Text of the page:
Working with China creates many benefits

Andrew Mackay, Issue 115/11, p15, 01.11.2015
It requires time and face-to-face contact
In 2013, Tullie House Museum and Art on the other side of the globe with a community that
Gallery entered into a fairly loosely agreed partnership with the Imperial Decree Museum (IDM) in Xuzhou, Jiangsu province, China.

The first two years focused on staff exchanges to help establish an understanding of the collections, governance, audiences and business models.

Through this process, we identified that developing audiences through learning and engagement was a priority for the IDM.

As a result, two of our staff took a small collection of Roman artefacts from our collection to China with the intention of running handling sessions with primary schoolchildren and university students.

The activity was hugely popular, gaining national press coverage and opening the eyes of Chinese museum curators and government officials to the benefits and opportunities of using collections to engage and develop audiences.

The IDM made the initial approach and, at first, it was unclear what our new partners wanted. It is an independent and privately run museum, and wanted “to improve its museum management” by exchanging staff and collections.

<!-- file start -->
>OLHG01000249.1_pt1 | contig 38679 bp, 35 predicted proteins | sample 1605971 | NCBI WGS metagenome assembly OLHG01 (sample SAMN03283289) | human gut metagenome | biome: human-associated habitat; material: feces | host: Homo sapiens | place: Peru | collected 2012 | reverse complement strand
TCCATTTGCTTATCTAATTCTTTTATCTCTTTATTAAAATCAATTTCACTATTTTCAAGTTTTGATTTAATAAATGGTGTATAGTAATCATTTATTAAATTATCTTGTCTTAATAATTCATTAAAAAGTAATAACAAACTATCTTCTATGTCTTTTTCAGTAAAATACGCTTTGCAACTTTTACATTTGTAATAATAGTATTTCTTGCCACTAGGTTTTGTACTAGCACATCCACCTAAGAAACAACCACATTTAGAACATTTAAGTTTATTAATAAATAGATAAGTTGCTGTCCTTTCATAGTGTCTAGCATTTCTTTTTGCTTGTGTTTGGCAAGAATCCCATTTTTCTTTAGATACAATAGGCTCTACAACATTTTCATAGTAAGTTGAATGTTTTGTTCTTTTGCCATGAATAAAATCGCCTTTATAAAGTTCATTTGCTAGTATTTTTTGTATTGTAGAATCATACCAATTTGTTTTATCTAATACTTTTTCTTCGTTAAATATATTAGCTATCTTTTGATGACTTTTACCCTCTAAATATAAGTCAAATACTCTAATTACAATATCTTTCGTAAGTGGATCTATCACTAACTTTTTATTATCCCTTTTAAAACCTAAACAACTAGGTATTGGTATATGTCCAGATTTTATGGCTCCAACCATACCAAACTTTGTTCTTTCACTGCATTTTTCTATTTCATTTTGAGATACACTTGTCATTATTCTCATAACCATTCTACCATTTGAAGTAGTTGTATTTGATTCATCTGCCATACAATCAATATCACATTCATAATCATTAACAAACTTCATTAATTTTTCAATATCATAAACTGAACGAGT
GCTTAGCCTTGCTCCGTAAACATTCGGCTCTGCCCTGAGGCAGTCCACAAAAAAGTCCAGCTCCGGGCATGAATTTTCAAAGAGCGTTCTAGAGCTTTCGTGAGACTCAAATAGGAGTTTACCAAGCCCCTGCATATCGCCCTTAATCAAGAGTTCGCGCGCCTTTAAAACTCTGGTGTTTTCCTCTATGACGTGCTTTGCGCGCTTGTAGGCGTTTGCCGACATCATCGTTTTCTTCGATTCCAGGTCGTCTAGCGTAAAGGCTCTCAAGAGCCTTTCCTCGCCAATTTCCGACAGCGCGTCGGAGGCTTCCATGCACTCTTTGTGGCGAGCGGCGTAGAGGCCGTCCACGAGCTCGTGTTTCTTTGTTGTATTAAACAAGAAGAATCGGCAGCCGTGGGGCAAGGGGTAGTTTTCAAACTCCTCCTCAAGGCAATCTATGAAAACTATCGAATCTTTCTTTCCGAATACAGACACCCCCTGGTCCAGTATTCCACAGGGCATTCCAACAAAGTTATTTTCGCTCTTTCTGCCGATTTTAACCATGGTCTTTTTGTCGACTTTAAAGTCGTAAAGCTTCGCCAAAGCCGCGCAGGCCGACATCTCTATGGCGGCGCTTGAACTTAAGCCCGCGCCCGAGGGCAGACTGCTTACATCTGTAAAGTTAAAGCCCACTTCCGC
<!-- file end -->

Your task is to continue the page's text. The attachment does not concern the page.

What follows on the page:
However, there was a lack of focus from the IDM over the direction of travel, so we suggested an agenda for the next two years – the engagement activity in China followed by the loan of collections to the UK later this year.

The benefits of working with China far outweigh the difficulties, but being involved with a country has a vastly different culture is challenging. Aside from the language barrier, you have to contend with the Chinese government’s restrictions on Google.

This may sound insignificant but it is surprising how much digital work in the west is based on Google operating systems. The communication difficulties have probably contributed most to the slow development of our partnership.

There is a need to establish trust, common working practices and benefits to both partners, requiring time and face-to-face contact. We now have a strategy for international working
that not only identifies China as a key market, but also other countries such as the US and Germany.

A strategy helps to establish aims and objectives, and can also be an invaluable tool when it comes to persuading stakeholders of your intentions. All of Tullie House’s costs associated with working with China have come from grants and sponsors. We want to generate income and audiences, but see this as a long-term goal.

Working with China has been fantastic for staff development, confidence building and profile raising. But ultimately, we’re doing it because we want to inspire people by making our collections accessible to the widest possible audiences.

Andrew Mackay is the head of collections and programming at Tullie House Museum and Art Gallery, Carlisle

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